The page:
The ultimate in winter comfort is a heated kit like these gloves from Keis. They can be powered with batteries in the cuffs or by wiring them to your bike's battery, and thanks to their Thinsulate layer, they are warm even without the power on.

MCN's guide to the best heated gloves.

Pros

  • Thinsulate liner
  • Battery or wired power

Cons

  • Once you try them, it's hard to go back

Best motocross and dirtbike gloves

Price: £12.99
When riding fully off-road, you don't strictly need as much abrasion or impact protection. Take these motocross gloves from Wulfsport that have no knuckle protection and a fabric construction on the back for coolness rather than safety.

MCN's guide to the best motocross and dirtbike gloves.

Pros

  • Light
  • Cool
  • Great value

Cons

  • Very little protection

Best vegan gloves

Price: £131 (EUR 128.66) (plus import charges from EU)
Top-notch protection doesn't have to mean leather, as proved by these Aramid and Superfabric sports gloves from Andromeda. They've got TPU and carbon protectors for added security, too.

MCN's guide to vegan-friendly kit.

Pros

  • Vegan construction
  • Inexpensive

Cons

  • Plain design

Best children's gloves

Whether your little ones are taking up racing or just want to take a pillion ride with you, they'll need some kit. These sporty gloves from bargain brand Duchinni have as much protection as an adult glove for a fraction of the cost.

MCN's guide to children's motorcycle gear.

Pros

  • Good protection
  • Low price

Cons

  • Will be grown out of fast

CE Certification

The CE standard for motorcycle gloves is EN 13594:2015, with Level 1 being awarded for a basic pass and Level 2 for items offering additional protection. There are several elements to the test, briefly described as follows.

Impact abrasion resistance:

The natural reaction during a fall is to brace for impact with outstretched hands, palms down. This test measures for the level of protection provided during such a situation, both in terms of the initial impact and potential ensuing slide.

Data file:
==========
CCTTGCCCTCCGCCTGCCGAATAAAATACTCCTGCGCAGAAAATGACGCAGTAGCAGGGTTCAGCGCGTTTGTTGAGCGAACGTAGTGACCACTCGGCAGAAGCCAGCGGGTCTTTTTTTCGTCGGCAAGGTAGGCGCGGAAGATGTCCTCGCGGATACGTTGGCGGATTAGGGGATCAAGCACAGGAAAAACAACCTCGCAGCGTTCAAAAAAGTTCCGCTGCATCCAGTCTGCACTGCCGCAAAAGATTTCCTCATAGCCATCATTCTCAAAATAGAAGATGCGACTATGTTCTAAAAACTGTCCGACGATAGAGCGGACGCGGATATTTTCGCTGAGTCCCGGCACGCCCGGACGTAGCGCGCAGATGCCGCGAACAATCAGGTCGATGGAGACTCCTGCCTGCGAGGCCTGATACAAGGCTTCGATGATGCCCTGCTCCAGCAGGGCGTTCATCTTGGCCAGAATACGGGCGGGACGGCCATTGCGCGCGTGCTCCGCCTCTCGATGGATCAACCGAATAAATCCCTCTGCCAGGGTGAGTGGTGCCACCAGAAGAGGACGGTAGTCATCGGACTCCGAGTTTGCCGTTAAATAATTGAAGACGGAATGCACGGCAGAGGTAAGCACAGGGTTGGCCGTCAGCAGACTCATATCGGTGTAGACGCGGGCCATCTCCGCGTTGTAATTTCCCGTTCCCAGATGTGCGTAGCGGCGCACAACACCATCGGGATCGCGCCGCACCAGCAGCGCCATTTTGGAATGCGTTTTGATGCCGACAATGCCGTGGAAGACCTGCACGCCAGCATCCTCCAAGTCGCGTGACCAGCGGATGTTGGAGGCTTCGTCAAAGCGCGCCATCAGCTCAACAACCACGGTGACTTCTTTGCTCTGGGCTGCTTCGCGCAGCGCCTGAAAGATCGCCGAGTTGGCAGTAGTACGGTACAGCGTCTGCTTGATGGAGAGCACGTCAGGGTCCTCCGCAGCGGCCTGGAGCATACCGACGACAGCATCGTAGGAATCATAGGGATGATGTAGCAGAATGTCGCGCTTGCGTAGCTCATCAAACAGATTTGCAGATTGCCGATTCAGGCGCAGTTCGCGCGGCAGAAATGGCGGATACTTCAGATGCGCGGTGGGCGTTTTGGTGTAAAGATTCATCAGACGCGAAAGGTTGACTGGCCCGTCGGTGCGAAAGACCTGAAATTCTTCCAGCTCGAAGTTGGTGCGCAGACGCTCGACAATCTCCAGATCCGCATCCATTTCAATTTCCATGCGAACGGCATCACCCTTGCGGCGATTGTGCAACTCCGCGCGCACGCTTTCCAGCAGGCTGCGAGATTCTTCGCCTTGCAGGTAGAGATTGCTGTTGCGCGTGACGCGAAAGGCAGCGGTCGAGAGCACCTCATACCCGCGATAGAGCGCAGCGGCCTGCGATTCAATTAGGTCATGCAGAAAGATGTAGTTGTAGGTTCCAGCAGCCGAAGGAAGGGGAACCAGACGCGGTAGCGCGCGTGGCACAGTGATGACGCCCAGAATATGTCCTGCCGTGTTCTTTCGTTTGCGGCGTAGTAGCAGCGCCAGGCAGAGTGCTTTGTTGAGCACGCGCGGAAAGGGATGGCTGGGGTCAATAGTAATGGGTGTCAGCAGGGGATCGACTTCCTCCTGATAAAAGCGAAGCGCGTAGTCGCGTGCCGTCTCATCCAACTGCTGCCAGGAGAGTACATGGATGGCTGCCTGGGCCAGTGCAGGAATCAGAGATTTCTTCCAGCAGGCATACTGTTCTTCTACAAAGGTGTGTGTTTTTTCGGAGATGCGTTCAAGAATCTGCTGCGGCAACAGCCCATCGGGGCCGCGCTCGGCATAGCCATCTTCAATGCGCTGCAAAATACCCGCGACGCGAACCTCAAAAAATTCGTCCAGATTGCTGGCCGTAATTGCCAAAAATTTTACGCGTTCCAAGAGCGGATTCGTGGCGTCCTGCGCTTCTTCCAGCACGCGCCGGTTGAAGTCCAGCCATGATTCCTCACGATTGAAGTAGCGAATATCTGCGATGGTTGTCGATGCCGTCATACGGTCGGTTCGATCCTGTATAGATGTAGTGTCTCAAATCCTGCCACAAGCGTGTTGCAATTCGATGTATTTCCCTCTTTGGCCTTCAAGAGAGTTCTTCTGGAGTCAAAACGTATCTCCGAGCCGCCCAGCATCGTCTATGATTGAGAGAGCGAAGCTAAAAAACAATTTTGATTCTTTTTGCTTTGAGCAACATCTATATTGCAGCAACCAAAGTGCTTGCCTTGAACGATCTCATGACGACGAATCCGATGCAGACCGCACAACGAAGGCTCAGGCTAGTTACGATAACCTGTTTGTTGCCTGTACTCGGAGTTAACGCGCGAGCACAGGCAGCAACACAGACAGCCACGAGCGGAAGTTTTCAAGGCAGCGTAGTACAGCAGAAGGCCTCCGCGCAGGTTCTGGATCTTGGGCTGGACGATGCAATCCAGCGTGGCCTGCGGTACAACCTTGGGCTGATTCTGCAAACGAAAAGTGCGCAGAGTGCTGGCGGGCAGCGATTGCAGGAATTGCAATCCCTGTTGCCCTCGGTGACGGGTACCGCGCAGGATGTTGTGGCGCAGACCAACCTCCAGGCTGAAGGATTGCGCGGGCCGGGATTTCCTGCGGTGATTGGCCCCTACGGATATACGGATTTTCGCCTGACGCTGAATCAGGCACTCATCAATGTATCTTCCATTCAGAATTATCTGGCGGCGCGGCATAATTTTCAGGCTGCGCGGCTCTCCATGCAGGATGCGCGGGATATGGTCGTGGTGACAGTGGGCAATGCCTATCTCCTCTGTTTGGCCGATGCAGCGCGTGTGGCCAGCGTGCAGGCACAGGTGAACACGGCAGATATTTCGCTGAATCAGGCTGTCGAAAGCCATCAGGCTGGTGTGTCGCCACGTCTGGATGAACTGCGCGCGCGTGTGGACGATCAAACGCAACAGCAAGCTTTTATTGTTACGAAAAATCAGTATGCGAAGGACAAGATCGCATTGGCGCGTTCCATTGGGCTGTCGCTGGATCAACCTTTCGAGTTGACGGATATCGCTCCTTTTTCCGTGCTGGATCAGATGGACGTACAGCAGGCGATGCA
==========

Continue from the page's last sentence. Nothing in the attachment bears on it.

Knuckle impact protection:

This is an optional test for Level 1 gloves and is rated at either 1 or 2 KP. All Level 2 gloves will have achieved 2KP in order to pass.

Cut resistance:

The main difference between Level 1 and 2 here is that only the palm of Level 1 gloves is tested for cut resistance, whereas all materials present in a Level 2 glove have to pass to achieve certification.

Tear strength:

Three separate pieces of the protective layer are subjected to a tear test, with the lowest score dictating whether a pass has been achieved.

Seam strength:

Each type of seam is tested at three individual points to ensure that the overall structural integrity of the glove reaches the required standard.

Restraint:

A glove can only do its job if correctly fastened, so this test measures the force required to pull it off whilst being worn. 25N dictates a Level 1 pass and 50N for Level 2.

Sizing and cuff length:

The difference between levels here is basically that of short and long gloves. Level 1 requires a cuff length of at least 5mm (measured from the line of the wrist), and Level 2 50mm. Sizing must comply with the European standard of EN420.

Innocuousness:

As gloves are worn in close contact with the skin, tests are carried out to ensure that none of the construction materials contains restricted or harmful substances. This includes measuring pH values and checking for potentially harmful elements, such as azo colourants, chromium VI and pentachlorophenol.

Ergonomic requirements:

Gloves must allow the wearer to maintain a certain amount of dexterity in order to operate switchgear, visor catches and so on, so this ensures that there is no significant restriction in movement.

About the author: Justin Hayzelden is MCN’s resident products guru and keeps a finger on the pulse of all that’s new and important in bike kit and accessories.